So, when thinking about what you're going to write, meditate on the following questions: How can I make the best use of my core strengths and interests? Who is my audience? Who is my ideal reader? What should I write for them? What kind of writing can I do to help achieve my lifetime or "big picture" goals?

If you've given enough directed thought to the above questions, when an idea comes to you, trust that your mind has provided you with a possible answer, and run with it. When you get an idea, it's important not to be critical about it. Criticism and refinement comes much later at the editing and publishing stage. Instead, take your idea and do your best to expand it. Draw mind maps, make notes, charts, do anything you can to flesh out your idea.

Once you feel that your idea has grown to the point where it almost seems unmanageable, see if you can organize your thoughts into an outline. Outlines can be very useful to help you know where you're taking a story, and become increasingly important when you're writing anything longer than a short-story. The key with outlining is not to be critical of your ideas, but to simply organize your ideas in a linear fashion so that you have a rough road map for the writing of your rough draft. After you've written your outline, we can then move on to step two:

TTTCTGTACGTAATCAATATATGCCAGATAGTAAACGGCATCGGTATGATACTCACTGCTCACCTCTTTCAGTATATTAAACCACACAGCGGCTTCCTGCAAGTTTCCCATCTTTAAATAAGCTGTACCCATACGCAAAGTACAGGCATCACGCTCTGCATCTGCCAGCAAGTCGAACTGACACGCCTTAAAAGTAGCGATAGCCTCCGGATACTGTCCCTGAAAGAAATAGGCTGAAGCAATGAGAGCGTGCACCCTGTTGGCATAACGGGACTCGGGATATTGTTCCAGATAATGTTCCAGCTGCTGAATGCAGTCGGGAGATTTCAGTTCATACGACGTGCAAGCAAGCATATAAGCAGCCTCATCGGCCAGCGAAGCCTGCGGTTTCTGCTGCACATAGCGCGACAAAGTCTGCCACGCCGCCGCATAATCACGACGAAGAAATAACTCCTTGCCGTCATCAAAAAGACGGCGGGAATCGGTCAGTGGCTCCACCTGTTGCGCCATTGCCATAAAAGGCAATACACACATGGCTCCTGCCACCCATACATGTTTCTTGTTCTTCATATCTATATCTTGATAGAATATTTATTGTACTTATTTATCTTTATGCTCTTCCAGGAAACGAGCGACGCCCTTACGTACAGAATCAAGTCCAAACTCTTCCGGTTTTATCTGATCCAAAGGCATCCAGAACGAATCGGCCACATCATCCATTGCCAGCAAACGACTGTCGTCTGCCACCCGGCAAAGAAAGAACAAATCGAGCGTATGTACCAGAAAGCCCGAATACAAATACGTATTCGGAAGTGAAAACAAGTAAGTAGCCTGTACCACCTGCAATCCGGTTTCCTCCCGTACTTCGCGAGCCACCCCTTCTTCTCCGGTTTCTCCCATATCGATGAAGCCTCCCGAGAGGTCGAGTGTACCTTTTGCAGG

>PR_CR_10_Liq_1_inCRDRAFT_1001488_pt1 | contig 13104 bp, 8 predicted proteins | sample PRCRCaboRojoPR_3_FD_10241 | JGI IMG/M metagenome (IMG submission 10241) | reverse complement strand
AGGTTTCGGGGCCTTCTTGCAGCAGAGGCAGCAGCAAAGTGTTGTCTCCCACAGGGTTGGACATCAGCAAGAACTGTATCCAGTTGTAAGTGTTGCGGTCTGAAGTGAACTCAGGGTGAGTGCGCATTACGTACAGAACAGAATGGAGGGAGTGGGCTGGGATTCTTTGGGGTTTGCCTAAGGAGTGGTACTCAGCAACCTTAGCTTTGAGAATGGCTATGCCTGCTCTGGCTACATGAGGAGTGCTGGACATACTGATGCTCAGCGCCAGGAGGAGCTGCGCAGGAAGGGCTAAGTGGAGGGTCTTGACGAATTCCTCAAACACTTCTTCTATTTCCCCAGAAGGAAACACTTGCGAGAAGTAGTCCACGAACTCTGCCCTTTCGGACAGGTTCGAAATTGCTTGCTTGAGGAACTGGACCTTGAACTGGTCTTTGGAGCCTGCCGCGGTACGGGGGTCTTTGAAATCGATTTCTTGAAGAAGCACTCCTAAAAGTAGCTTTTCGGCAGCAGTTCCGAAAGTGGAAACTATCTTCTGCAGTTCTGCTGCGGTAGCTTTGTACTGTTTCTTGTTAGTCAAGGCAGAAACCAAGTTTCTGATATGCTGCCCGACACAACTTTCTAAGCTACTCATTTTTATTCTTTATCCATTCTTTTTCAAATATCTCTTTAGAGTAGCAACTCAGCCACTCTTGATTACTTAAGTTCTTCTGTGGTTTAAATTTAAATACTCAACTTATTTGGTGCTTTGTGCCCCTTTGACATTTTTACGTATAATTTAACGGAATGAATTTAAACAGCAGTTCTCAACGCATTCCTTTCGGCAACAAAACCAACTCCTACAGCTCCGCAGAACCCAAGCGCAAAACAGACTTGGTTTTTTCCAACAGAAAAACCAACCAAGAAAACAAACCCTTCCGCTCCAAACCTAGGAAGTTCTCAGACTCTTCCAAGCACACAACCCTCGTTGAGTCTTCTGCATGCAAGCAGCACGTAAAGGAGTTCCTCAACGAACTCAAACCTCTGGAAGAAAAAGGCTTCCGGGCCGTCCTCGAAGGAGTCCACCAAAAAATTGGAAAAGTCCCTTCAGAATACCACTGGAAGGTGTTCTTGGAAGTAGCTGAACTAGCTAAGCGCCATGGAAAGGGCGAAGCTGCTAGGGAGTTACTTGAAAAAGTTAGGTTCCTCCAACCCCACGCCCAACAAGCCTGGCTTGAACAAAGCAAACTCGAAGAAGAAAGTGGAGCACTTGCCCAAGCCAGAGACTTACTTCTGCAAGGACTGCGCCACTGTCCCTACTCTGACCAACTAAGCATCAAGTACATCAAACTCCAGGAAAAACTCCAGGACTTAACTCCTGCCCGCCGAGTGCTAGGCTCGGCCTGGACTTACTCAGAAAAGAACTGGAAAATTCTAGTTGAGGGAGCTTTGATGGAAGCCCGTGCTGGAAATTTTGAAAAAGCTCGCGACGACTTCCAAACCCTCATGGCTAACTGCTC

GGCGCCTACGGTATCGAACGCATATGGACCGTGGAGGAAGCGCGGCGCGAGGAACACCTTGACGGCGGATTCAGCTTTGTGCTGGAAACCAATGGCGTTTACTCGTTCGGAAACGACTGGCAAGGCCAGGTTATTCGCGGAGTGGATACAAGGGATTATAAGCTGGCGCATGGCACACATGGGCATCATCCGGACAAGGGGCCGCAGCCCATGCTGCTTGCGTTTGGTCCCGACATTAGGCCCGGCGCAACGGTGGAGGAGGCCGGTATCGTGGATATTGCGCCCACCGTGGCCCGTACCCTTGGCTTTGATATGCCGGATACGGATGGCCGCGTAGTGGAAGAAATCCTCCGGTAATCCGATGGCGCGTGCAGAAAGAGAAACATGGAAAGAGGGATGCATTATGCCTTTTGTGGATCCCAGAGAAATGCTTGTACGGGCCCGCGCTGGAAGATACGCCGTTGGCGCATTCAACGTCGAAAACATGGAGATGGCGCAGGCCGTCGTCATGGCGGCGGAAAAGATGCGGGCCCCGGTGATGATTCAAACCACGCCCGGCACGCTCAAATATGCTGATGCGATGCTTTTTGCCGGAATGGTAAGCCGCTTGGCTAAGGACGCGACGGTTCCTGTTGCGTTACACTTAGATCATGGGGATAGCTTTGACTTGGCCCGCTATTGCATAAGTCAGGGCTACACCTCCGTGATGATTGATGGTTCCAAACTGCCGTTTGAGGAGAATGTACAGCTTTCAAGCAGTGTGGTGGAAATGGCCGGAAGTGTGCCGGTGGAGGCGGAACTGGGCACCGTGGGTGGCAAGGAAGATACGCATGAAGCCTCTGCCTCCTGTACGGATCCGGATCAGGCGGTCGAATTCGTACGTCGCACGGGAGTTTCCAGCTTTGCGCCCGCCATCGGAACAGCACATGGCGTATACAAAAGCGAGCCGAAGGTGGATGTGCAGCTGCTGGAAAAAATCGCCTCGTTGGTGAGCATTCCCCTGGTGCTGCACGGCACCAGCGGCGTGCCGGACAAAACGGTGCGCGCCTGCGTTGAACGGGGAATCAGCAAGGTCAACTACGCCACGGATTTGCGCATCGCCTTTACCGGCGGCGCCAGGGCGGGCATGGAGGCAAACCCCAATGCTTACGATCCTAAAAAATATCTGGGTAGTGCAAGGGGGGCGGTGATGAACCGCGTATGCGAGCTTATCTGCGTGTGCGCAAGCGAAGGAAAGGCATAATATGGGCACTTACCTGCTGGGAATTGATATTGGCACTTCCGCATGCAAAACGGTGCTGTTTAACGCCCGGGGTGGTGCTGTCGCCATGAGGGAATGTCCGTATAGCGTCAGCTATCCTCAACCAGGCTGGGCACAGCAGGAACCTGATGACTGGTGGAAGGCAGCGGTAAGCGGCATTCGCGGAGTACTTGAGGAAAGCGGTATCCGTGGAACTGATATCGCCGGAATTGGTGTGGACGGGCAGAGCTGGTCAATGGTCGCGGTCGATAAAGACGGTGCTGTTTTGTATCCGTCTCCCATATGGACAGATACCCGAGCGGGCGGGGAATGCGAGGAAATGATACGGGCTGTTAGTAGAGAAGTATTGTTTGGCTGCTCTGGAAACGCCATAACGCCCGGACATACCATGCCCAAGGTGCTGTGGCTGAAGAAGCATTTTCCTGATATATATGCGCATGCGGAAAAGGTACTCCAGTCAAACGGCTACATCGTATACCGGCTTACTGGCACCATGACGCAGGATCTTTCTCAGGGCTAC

This is the part of writing for money where you don't think about the money. Although you may have given a lot of directed thought to your audience, your ideal reader, and perhaps even writing something with commercial potential in step one, now you must close your mental door to those thoughts, and simply write. There will be plenty of time for determining whether you've satisfied the needs of your audience in the editing process. Do your best to stay away from the backspace key as you type, and simply keep going. Trust your subconscious to provide you with the necessary guidance as you go.

As you write, follow your outline as a rough guideline for where to go, but you don't have to follow it religiously. The key in the first draft is to stop from second-guessing yourself, and the outline provides reassurance, telling you that you're going in the right direction. The number one rule when writing a rough draft is to keep conscious thinking out of the picture. Conscious thinking and criticism is best saved for step three: